The Hamilton Fish Institute report recommends the following “action steps” for discussion among policymakers and school administrators:
• Researchers should explore the problem of underreporting in focus groups and interviews with school personnel and students.
• Government and private industry should fund demonstrations of accurate, school-based monitoring systems for school violence and weapon-carrying, including products such as GBA Systems’ SSP (http://www.schoolsafetysoftware.com) or Report-It.com (http://www.report-it.com), along with broader information-gathering networks.
• School incident reporting records should be audited by state education agencies (or their vendors) through the use of anonymously administered student surveys, such as the valid and reliable National School Crime and Safety Survey (http://www.hamfish.org/ pub/pubnatsur.php3).
• Congress should reexamine the current Gun Free Schools Act (GFSA) reporting process conducted by the U.S. Department of Education and work with that agency to improve the accuracy of reporting.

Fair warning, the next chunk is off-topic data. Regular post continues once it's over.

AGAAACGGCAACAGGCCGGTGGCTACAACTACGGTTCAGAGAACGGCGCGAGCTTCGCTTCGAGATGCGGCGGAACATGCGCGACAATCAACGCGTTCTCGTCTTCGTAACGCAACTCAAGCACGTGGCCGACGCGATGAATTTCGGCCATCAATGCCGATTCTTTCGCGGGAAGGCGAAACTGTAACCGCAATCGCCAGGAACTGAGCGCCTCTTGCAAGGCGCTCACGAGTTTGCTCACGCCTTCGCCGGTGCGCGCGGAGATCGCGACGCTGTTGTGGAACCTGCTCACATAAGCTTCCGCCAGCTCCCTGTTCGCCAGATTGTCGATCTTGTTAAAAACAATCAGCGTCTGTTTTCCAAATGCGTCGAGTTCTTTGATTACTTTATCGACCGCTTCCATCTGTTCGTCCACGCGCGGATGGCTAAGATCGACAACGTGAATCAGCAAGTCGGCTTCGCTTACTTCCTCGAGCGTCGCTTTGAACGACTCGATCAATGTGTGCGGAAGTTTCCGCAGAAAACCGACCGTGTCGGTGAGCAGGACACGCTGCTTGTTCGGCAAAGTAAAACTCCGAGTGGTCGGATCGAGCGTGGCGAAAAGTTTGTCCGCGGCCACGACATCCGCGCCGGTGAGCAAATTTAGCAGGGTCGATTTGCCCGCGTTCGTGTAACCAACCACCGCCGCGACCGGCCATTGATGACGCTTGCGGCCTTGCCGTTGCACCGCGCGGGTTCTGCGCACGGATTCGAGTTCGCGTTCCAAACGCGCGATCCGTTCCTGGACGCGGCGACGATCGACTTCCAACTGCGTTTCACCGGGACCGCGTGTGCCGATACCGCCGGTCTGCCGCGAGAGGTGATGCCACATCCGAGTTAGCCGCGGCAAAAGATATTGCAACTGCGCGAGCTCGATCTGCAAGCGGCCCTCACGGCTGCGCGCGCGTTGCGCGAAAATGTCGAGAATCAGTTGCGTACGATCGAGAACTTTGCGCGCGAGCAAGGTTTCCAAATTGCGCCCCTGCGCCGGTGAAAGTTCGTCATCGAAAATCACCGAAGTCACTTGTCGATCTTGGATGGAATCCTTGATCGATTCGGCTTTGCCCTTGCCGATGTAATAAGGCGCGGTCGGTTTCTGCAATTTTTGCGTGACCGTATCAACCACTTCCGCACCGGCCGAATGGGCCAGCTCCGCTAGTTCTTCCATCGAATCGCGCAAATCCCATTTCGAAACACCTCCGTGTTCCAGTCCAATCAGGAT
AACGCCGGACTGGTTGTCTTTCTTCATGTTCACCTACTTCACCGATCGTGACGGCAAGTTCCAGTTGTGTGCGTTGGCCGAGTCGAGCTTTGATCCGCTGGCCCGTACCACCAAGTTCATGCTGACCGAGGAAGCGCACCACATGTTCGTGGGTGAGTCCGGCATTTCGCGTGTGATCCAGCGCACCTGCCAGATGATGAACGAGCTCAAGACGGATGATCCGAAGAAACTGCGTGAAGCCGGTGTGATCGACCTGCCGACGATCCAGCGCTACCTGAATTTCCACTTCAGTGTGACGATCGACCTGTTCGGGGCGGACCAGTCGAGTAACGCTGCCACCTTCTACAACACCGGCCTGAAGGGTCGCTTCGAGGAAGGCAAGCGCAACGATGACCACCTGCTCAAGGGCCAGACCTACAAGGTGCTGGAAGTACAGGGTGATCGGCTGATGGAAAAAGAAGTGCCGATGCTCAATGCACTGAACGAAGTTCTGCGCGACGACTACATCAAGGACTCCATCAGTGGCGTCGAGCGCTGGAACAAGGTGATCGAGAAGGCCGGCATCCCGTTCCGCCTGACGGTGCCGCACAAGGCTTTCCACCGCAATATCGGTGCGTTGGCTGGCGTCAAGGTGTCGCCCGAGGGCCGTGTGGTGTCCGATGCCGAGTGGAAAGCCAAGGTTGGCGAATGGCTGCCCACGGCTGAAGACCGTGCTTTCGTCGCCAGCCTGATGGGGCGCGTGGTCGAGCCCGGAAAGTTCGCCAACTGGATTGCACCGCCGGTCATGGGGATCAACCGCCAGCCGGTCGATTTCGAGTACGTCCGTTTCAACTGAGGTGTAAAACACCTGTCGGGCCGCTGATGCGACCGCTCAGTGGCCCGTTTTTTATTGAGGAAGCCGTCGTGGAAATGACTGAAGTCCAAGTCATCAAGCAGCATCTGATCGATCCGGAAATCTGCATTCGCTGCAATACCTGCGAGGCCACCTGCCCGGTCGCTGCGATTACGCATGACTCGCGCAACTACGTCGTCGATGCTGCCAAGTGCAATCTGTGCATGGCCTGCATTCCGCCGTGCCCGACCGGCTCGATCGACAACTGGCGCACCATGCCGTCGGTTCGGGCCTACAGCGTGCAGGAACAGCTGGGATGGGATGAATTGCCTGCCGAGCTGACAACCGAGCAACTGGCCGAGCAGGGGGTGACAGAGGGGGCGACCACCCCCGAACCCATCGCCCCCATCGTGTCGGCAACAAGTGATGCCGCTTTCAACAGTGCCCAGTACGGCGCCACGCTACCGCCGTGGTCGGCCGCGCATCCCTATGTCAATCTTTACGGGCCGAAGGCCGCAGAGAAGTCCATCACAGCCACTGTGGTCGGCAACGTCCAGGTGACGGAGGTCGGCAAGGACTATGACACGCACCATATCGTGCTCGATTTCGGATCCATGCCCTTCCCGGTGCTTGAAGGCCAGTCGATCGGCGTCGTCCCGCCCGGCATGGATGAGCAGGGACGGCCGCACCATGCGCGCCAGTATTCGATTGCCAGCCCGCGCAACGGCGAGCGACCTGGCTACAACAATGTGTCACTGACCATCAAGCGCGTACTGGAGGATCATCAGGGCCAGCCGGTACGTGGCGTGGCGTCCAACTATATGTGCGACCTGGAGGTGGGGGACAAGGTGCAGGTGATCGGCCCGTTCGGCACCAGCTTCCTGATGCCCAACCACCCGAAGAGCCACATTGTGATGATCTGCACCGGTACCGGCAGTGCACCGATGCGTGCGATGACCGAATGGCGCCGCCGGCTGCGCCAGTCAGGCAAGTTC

• Specific amendments to the GFSA may be required to assure compliance with accurate reporting.
• Options for preventing the flow of guns and other weapons into schools should be closely evaluated using rigorous scientific methods that include intervention and comparison groups.
• Options for detecting and removing firearms and other weapons from school grounds should be similarly examined. Weapons confiscated by school officials should be immediately removed from the school building to prevent students from gaining access to them.
• Crime Prevention Through Environmental Design (CPTED) principles, which center on designing new buildings and modifying existing school structures to minimize opportunities for criminal activity, should be implemented. Examples of these principles include redesigning schools to eliminate drop ceilings and other places where guns can be hidden, and maintaining low and prickly vegetation near school buildings to prevent the ability to hide weapons or weapon-carrying assailants.
• Adults, including school personnel (other than security officers), should not be allowed to carry weapons to school (regardless of concealed carry permits) as a means of preventing students from gaining access to their guns.
• Options for preventing unsupervised access to firearms among youth should be closely evaluated using rigorous scientific methods. n
(Source: “School-based Surveillance of Violence, Injury, and Disciplinary Actions,” 2000)